Two years ago, when he was in the middle of a bad divorce after 20 years of marriage, Greg Ellis walked into a weight-loss clinic. He weighed 456 pounds.
“I knew there was a possibility that I could be single for the rest of my life,” he says. “I needed to figure out how to take care of myself.”
At the clinic, the staff took his measurements and asked about his diet. “It was terrible,” Ellis says. “I’m from the South. Everything’s fried.”
The clinic staff outlined the plan: Take weight-loss pills, drink 64 ounces of water daily, do cardio three times a week and download MyFitnessPal to stay below a maximum of 90 grams of carbs per day.
“I took the pills, but didn’t like the way they made me feel,” he says. “So I did the rest on my own.”
Ellis set a goal weight of 250 pounds and educated himself on his new lifestyle between 12-hour shifts at a steel factory in northeastern Arkansas. For the first time in his 46 years, he learned about protein, calories, workouts and how to plan and prep meals. “I just kept plugging away,” he says. “I learned everything I could from social media, Pinterest and Under Armour blogs.”
When the weight started to come off, he was thrilled. “It taught me how to be confident and that I could set a goal and achieve it,” he says. “On the other end of the spectrum, it made me very upset with myself because I’d let myself get so obese.”
Another part of what kept him going was the fear of falling back into his old ways. “I’ve been overweight my whole life,” Ellis says. “I don’t ever want to go back. There’s so many things I’ve missed and so many new things I’ve experienced. I went to Six Flags last summer in St. Louis and, for the first time in my adult life, I could ride the rides.”
He credits one choice at a time — and being willing to go against the grain. “Sometimes it makes my family uncomfortable because my diet is so different, especially during the holidays,” he says. “My father kept offering me pies during Thanksgiving. I had some roasted turkey and salad. He got used to it.”
The combination of smart eating, exercise and education saw Ellis through to his target weight. Today, he stays comfortably between 238 and 240 pounds and just passed 700 consecutive days of logging in MyFitnessPal.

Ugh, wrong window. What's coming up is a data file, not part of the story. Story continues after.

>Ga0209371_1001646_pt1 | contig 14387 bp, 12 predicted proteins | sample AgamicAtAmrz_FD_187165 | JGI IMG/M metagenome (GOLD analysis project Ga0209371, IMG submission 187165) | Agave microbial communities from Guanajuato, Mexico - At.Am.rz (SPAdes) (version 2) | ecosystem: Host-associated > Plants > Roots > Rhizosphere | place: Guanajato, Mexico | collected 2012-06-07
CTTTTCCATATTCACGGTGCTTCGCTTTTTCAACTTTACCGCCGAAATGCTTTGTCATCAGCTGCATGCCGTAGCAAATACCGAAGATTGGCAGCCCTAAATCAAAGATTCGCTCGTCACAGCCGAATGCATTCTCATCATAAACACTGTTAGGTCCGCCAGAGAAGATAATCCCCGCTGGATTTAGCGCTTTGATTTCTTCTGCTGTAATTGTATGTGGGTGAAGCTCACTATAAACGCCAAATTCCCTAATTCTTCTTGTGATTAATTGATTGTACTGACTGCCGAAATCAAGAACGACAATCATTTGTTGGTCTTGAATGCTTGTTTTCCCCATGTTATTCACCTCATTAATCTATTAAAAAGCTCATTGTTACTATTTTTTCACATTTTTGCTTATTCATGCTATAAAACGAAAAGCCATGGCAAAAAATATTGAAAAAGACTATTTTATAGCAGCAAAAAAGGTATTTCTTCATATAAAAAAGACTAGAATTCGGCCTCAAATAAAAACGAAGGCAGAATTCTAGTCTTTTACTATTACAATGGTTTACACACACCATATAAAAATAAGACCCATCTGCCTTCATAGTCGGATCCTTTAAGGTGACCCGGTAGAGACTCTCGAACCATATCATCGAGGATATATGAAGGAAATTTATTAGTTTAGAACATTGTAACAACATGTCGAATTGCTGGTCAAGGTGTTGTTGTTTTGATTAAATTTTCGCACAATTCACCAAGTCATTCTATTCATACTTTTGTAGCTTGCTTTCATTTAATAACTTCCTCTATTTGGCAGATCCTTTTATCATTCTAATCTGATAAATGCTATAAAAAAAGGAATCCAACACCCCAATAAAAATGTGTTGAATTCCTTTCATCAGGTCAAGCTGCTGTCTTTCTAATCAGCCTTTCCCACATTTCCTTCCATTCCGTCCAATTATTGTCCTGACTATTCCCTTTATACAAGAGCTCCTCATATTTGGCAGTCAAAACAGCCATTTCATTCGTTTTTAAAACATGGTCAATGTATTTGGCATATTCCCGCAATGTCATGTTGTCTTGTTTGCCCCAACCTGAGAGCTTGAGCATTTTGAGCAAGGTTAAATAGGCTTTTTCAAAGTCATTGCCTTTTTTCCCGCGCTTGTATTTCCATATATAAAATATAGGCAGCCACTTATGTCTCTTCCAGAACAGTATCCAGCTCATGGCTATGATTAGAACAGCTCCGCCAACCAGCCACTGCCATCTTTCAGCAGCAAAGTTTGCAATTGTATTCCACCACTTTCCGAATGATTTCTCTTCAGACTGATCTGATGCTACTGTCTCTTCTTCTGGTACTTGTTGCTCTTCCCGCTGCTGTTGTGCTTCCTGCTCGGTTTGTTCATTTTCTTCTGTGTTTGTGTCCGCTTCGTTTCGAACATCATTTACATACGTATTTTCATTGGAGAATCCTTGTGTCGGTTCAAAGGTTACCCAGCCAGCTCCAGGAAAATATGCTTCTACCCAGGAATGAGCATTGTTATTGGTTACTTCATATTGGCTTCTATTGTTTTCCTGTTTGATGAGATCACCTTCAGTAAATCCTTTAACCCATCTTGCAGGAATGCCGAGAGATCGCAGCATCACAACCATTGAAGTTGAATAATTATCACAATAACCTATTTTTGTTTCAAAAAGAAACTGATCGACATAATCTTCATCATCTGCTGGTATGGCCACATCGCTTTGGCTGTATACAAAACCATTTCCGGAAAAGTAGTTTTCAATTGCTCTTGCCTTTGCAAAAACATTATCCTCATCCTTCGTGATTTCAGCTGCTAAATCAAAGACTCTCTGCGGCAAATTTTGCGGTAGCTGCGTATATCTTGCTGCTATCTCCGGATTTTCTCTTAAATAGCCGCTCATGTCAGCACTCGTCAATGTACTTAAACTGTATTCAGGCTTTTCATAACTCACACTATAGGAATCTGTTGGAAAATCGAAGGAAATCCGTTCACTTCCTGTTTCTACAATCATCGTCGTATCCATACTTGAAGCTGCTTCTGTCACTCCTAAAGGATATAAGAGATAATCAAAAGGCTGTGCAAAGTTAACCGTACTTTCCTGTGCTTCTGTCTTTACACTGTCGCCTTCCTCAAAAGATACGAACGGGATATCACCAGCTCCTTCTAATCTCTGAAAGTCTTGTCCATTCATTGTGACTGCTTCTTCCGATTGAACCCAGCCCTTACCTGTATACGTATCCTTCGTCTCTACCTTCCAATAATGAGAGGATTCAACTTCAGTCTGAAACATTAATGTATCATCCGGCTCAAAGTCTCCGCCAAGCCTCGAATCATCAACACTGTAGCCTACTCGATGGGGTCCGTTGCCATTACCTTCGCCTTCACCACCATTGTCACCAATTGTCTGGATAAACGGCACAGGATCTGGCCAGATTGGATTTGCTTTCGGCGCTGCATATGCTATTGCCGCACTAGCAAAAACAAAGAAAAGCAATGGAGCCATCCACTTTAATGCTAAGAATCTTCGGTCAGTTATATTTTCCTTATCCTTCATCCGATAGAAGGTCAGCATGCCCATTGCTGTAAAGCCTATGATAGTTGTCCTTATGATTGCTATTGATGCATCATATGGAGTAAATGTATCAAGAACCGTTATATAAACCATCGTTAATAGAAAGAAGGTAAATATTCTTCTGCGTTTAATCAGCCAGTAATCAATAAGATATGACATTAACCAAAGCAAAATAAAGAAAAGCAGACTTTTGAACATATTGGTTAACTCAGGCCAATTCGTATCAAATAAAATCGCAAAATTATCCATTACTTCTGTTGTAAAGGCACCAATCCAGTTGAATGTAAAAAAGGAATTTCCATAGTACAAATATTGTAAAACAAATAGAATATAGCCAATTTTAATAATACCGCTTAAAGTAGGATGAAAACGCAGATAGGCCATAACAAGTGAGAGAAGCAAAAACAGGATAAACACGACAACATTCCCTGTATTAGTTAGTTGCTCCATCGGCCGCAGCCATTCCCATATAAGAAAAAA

Mornings that used to begin with buttermilk biscuits now start with a protein shake, four egg whites and one whole egg. Lunch looks like a skinless chicken breast with steamed broccoli and a sweet potato. He has Greek yogurt for a snack, baked fish and cabbage for dinner and logs everything religiously into MyFitnessPal.
“MFP clicks with me because I’m a creature of habit,” he says. “I don’t eat for taste anymore as much as getting my macros. About once a week, I’ll have sushi for a cheat meal. I crave it, but don’t go overboard.”
And if he had his way, he’d be in the gym daily. “My girlfriend calls it ‘the other woman,’” he laughs. He focuses on a rotation of arms, legs, back and core during four visits a week and uses his FitBit to stay in a calorie deficit.
“My doctor told me one time, for every pound you lose, it’s 10 pounds of pressure off your knees,” he says. Do the math; he’s relieved more than 2,100 pounds since beginning his weight-loss journey.
For Ellis, being overweight affected everything from how he went to the restroom to how he walked down halls. “At 456 pounds, you wobble,” he says. “And you don’t dare take the stairs unless you absolutely have to. You’re looking for that elevator. It’s so hard to pick the weight up and put it down.”
Even after his massive weight loss, Ellis is hesitant to call himself a success story. “I still see the obese person I was, even though everyone tells me different,” he says. “There are times I feel guilty because my stomach has shrunk so much, and it takes less food to make me feel full.”
Besides maintaining his target weight, Ellis’ new goal is to remove the loose skin he’s learned to hide. “It may be a pipe dream,” he says. “I don’t want to become vain, but it’s not what I want to see in the mirror.”
So what does he want to see? “I just want to be healthy and strong,” he says. “I haven’t accomplished anything that comes close to this weight-loss journey.”